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Paterno to retire at end of season
Question of the Day
STATE COLLEGE, PA. (AP) - Penn State football coach Joe Paterno will retire at the end of the season, his long and illustrious career brought down because he failed to do all he could about an allegation of child sex abuse against a former assistant.
“This is a tragedy,” Paterno said in a statement Wednesday. “It is one of the great sorrows of my life. With the benefit of hindsight, I wish I had done more.”
Paterno has been besieged by criticism since former defensive coordinator and one-time heir apparent Jerry Sandusky was charged over the weekend with molesting eight young boys between 1994 and 2009. Athletic director Tim Curley and vice president Gary Schultz have been charged with failing to notify authorities after an eyewitness reported a 2002 assault.
Paterno decided to retire at age 84, in his 46th season with the Nittany Lions. He won 409 games, a record for major college football, but now, the grandfatherly coach known as “Joe Pa,” who had painstakingly burnished a reputation for winning “the right way,” leaves the only school he’s ever coached in disgrace.
“I am absolutely devastated by the developments in this case,” he said. “I grieve for the children and their families, and I pray for their comfort and relief.”
“I have come to work every day for the last 61 years with one clear goal in mind: To serve the best interests of this university and the young men who have been entrusted to my care. I have the same goal today,” Paterno said.
“That’s why I have decided to announce my retirement effective at the end of this season. At this moment the Board of Trustees should not spend a single minute discussing my status. They have far more important matters to address. I want to make this as easy for them as I possibly can.”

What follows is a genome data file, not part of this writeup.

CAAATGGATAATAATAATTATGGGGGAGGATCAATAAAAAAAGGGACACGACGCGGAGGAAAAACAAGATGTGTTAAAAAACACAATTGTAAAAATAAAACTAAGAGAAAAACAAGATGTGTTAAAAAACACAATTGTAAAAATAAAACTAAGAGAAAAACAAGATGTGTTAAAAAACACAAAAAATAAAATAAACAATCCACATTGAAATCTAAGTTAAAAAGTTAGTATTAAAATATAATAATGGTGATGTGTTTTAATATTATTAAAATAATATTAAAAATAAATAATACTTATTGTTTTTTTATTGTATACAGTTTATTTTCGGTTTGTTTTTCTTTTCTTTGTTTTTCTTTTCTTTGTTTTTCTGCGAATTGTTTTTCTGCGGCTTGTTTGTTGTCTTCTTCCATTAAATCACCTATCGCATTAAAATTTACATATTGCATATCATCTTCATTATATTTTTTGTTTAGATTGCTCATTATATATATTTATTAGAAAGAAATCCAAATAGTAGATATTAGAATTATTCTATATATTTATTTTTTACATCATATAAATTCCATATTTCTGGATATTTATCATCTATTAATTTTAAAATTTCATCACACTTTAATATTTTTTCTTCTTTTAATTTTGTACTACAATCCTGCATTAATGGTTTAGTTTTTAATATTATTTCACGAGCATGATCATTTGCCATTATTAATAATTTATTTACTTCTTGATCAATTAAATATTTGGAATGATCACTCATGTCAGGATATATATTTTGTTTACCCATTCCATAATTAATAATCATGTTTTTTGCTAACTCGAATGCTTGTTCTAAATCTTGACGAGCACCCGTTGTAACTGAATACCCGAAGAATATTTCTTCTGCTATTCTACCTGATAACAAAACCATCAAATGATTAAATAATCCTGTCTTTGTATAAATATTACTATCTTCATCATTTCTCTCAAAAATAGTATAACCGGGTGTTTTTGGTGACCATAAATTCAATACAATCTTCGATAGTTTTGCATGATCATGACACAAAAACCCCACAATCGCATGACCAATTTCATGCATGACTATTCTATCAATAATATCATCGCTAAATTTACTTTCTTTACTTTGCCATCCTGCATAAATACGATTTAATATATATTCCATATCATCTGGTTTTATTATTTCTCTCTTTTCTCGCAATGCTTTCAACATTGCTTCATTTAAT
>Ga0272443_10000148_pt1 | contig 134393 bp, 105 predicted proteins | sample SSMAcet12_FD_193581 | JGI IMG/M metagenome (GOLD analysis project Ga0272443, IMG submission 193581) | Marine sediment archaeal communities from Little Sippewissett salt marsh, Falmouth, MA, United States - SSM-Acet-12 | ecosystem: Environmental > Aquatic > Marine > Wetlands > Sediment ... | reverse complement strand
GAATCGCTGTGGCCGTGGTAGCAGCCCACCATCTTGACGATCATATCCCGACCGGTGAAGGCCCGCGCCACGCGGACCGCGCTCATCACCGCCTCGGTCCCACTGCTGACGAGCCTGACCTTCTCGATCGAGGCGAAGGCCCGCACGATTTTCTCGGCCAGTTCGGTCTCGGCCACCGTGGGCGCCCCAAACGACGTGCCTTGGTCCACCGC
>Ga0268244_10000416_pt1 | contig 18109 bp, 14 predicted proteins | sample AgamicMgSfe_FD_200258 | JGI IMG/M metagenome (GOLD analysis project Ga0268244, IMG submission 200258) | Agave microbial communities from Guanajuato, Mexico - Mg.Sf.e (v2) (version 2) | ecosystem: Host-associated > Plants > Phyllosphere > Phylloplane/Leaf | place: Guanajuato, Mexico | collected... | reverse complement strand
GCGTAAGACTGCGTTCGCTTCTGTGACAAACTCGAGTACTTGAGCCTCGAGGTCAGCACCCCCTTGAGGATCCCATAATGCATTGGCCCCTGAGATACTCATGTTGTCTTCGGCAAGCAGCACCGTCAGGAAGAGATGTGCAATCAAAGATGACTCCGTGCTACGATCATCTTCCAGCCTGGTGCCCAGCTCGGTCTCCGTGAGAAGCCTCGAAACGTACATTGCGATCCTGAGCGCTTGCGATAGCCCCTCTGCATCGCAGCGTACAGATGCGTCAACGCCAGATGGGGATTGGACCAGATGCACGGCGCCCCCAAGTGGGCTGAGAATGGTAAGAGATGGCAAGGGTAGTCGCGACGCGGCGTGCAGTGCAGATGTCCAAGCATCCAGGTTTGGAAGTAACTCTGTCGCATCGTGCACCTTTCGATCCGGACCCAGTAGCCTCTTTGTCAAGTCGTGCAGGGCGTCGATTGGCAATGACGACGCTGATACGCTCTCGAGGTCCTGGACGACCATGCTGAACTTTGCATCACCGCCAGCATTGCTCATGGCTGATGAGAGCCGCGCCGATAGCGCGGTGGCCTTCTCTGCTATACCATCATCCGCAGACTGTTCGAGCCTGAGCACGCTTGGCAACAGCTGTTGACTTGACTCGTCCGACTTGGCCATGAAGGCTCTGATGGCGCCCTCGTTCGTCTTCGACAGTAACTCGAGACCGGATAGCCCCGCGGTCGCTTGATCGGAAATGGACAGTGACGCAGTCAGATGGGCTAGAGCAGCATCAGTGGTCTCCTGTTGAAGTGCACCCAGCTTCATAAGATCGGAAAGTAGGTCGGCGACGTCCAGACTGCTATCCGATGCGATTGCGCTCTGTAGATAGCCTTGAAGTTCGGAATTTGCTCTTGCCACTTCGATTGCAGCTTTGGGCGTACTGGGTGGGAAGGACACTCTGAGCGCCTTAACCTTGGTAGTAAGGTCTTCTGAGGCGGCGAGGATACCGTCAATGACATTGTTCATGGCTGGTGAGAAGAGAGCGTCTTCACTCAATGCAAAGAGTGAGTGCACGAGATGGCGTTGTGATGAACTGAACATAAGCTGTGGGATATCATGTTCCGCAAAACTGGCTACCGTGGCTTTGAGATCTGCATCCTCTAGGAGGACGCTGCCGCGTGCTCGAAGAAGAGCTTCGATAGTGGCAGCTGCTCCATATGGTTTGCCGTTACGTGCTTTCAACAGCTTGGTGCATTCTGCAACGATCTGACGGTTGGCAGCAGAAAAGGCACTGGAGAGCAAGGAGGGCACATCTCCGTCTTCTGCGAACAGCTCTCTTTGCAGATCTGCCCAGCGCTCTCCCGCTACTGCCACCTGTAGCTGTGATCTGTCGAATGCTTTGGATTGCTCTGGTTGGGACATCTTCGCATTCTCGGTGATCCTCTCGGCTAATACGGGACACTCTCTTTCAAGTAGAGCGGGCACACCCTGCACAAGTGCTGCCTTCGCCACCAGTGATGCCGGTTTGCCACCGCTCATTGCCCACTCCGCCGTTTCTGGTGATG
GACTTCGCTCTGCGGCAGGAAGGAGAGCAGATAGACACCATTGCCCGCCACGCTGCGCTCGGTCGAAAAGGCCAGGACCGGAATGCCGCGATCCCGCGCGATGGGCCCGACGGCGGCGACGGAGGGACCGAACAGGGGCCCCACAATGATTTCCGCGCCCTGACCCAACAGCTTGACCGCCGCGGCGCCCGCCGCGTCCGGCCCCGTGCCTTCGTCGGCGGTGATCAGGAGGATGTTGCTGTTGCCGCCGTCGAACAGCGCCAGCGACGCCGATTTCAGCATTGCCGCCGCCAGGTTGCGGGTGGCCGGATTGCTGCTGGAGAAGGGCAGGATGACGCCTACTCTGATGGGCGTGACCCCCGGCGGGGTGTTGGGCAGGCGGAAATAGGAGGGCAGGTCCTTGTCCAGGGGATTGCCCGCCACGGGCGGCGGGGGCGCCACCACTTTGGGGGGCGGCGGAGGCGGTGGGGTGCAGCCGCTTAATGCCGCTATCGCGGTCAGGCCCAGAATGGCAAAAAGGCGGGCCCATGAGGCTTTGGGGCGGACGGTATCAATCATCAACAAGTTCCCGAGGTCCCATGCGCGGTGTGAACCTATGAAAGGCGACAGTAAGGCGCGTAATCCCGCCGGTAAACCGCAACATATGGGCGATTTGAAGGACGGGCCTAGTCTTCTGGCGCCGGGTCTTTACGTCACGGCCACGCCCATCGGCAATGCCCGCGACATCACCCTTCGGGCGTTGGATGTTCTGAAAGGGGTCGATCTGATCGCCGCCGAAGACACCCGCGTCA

Paterno hasn’t been accused of legal wrongdoing. But he has been assailed, in what the state police commissioner called a lapse of “moral responsibility,” for not doing more to stop Sandusky, whose attorney maintains his client is innocent.
Paterno has been questioned for his apparent failure to follow up on a report of the 2002 incident, in which Sandusky allegedly sodomized a 10-year-old boy in the showers at the team’s football complex. A witness, Mike McQueary, is currently receivers coach for the team but was a graduate assistant at the time.
Paterno told the athletic director, Tim Curley, who has since stepped down and has charged with lying to the state grand jury investigating the case. The Penn State vice president has also been charged, and the university president could follow.
But in the place known as Happy Valley, none held the same status as Paterno. And in the end, he could not withstand the backlash from a scandal that goes well beyond the everyday stories of corruption in college sports.
The coach initially defended his decision to take the abuse report to his athletic director and not prosecutors. Paterno said it was obvious the graduate student was “distraught,” but said he wasn’t told about the “very specific actions” in the grand jury report.
After Paterno reported the incident to Curley, Sandusky was told to stay away from the school, but critics say the coach should have done more _ tried to identify and help the victim, for example, or alerted authorities.
“I think it’s the right thing,” Penn State freshman Jake Schur said. “He didn’t do what he should have. He’s doing the right thing by stepping down to preserve the Penn State football program.
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